- Primary health care provides basic health care to all community members
- It includes prevention & treatment of poor health and promotion of good health practices
- Merlin works in partnership with Ministry of Health staff & fellow aid agencies
- We support existing health services through health education, vaccination, treatment and the provision of essential supplies
Primary health care is a broad term for
basic health care at community level. It incorporates prevention of ill
health as well as treatment of disease and health problems. The concept
was formalised by the World Health Assembly in the A lma Ata Declaration
of 1978. A typical primary health care programme might include health education;
introduction of measures which reduce the risk of disease; vaccination
against infectious diseases; maternal and child health care;
treatments for disease and malnutrition and provision of essential drugs.
Primary health care is based on activities
which are acceptable and accessible to all members of a community, regardless
of their age and status. It is marked by the principles of community participation
and self-reliance. Health services must be appropriate and affordable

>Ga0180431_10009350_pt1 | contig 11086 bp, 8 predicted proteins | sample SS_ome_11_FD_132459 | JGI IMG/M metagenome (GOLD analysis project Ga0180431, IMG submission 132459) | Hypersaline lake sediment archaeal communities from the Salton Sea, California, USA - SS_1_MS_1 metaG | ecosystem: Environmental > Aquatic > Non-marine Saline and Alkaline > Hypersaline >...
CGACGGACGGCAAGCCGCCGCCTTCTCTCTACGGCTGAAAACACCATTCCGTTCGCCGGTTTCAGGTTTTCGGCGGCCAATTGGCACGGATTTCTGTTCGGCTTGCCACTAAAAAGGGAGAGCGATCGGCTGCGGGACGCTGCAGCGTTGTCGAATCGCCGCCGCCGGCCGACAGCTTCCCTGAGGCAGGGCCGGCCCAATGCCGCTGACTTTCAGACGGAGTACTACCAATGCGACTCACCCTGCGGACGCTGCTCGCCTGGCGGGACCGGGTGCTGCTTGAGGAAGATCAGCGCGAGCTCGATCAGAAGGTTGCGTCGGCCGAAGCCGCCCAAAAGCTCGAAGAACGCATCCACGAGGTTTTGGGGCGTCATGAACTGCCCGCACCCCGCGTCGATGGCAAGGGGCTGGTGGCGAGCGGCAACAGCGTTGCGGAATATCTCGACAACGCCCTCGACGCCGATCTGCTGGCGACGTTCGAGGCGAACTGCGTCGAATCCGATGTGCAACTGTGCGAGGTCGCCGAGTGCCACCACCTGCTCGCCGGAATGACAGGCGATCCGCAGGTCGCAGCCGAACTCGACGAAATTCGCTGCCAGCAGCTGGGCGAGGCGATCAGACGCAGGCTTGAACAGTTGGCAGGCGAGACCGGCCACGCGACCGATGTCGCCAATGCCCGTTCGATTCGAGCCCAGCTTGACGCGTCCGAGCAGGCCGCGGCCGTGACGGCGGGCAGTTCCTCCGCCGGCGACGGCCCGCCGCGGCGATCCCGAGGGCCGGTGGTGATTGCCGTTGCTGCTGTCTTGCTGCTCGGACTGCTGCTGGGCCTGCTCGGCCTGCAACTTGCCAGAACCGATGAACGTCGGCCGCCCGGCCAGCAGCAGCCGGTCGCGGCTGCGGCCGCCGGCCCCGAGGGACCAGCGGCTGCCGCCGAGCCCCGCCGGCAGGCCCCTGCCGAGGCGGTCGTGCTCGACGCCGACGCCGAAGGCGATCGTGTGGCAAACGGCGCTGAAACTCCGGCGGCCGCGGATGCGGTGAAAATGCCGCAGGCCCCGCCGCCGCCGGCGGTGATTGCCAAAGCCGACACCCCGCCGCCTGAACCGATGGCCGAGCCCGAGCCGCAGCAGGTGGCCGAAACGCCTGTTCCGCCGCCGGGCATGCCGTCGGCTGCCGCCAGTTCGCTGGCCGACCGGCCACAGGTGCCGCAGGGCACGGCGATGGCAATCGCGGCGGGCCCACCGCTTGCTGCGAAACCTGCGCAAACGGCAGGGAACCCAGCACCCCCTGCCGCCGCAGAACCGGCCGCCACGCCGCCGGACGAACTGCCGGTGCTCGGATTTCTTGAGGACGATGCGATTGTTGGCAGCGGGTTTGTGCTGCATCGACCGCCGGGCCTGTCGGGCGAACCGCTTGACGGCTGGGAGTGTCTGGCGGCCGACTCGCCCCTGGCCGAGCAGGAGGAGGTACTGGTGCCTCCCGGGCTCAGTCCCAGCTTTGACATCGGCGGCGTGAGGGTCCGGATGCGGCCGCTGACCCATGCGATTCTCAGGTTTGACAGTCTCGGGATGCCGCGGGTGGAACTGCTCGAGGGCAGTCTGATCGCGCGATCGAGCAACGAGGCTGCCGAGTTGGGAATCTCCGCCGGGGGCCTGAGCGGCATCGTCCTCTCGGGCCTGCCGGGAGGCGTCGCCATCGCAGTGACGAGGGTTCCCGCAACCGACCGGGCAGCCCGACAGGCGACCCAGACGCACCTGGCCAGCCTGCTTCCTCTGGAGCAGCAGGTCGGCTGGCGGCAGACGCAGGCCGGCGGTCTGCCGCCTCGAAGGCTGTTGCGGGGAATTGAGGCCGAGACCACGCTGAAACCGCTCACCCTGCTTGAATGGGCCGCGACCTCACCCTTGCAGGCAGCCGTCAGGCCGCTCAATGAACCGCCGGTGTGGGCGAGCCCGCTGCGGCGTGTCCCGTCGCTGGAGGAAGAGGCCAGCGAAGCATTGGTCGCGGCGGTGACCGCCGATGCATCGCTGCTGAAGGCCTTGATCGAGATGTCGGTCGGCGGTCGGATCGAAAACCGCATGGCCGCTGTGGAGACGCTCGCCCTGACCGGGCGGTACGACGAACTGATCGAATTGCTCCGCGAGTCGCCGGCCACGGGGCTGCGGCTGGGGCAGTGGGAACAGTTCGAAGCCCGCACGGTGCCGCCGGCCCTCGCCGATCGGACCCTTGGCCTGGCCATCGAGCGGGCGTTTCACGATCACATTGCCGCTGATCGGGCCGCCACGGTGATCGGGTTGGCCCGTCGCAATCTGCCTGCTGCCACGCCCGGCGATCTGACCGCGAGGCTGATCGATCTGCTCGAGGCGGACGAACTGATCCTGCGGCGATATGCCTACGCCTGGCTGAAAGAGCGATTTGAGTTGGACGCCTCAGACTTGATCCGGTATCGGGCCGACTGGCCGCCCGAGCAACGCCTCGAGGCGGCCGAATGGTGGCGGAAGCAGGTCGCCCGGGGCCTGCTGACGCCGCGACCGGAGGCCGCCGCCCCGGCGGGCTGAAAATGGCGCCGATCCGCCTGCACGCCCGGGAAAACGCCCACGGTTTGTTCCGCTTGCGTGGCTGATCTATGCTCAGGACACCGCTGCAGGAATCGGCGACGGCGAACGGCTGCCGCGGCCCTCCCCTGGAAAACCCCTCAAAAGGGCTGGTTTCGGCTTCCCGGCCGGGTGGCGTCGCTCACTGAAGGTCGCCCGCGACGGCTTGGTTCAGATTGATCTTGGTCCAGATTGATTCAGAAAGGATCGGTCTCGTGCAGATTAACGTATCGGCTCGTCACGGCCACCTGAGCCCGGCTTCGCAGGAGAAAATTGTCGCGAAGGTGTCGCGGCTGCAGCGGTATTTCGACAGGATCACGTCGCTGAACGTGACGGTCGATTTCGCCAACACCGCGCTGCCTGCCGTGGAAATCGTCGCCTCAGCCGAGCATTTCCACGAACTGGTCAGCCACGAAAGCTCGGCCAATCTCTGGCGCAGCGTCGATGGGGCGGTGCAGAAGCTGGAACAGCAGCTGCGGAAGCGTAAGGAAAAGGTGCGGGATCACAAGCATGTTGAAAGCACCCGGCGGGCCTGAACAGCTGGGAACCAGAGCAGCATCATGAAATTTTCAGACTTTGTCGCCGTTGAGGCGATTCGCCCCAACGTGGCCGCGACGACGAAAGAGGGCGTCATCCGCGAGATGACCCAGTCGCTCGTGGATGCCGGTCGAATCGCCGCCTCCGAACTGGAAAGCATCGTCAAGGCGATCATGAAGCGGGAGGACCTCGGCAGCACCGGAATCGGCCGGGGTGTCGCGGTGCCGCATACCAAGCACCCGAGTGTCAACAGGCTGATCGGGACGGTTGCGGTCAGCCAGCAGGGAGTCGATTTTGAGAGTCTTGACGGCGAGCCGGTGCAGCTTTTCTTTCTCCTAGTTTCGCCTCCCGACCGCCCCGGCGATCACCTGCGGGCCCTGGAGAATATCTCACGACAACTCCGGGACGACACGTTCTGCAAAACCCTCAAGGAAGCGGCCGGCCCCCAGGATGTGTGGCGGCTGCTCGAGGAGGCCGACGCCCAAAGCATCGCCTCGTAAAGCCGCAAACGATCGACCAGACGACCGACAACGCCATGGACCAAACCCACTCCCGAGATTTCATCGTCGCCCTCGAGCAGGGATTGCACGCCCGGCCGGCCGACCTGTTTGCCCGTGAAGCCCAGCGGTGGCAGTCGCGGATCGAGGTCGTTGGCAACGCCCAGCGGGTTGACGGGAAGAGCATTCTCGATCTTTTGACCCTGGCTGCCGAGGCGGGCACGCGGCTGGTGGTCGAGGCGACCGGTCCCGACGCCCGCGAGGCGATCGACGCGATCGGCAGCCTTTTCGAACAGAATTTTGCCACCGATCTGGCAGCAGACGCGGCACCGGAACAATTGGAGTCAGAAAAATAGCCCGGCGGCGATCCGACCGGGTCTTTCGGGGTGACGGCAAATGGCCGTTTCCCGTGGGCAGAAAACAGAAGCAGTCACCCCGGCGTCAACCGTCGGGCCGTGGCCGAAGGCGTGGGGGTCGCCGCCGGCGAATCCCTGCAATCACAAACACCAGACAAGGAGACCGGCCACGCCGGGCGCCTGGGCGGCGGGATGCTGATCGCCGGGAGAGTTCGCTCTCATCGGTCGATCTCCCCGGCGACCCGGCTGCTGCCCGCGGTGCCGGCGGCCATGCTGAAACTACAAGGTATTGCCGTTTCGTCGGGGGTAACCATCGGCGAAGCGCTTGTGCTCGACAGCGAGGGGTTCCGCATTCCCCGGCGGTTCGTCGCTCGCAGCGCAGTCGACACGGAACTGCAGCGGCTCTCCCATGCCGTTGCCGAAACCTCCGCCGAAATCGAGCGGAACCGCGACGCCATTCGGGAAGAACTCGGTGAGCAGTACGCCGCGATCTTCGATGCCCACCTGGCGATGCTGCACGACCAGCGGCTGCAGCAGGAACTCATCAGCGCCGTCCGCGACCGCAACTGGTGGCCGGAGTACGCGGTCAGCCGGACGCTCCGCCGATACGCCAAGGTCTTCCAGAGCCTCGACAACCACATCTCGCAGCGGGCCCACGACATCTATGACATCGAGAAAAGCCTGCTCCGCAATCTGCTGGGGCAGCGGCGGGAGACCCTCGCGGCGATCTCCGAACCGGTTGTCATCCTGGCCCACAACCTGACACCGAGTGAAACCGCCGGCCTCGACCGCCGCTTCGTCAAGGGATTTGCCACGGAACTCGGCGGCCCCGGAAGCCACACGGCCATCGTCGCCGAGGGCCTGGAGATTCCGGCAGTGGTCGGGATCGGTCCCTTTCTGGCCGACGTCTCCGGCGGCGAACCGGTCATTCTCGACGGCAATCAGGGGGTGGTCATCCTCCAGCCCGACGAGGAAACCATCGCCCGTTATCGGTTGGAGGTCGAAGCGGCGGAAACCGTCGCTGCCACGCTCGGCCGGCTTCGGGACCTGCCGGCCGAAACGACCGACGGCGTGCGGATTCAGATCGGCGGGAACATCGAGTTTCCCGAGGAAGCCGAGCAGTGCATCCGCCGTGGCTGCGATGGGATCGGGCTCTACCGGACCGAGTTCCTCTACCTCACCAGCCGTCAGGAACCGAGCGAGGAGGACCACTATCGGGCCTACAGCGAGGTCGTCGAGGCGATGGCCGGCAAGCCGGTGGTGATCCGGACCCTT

for their users if they are to benefit their target communities. Access
is the most important principle of primary health care, but it does not
refer only to the distance between someone's home and
their nearest health centre. Access also involves whether, for example, people can afford treatment; whether women feel safe travelling alone to a clinic location and whether communities have been sufficiently informed about the health care available and its suitability for them to take advantage of it. The factors which make primary health care accessible are linked. Ensuring the services provided are appropriate for all can be achieved through full consultation with the community.
Primary health care can mean the first
level of access to any country's health system, making the topic immensely
wide-ranging. In the UK, this is via your GP. In several of the developing
countries in which Merlin works, primary health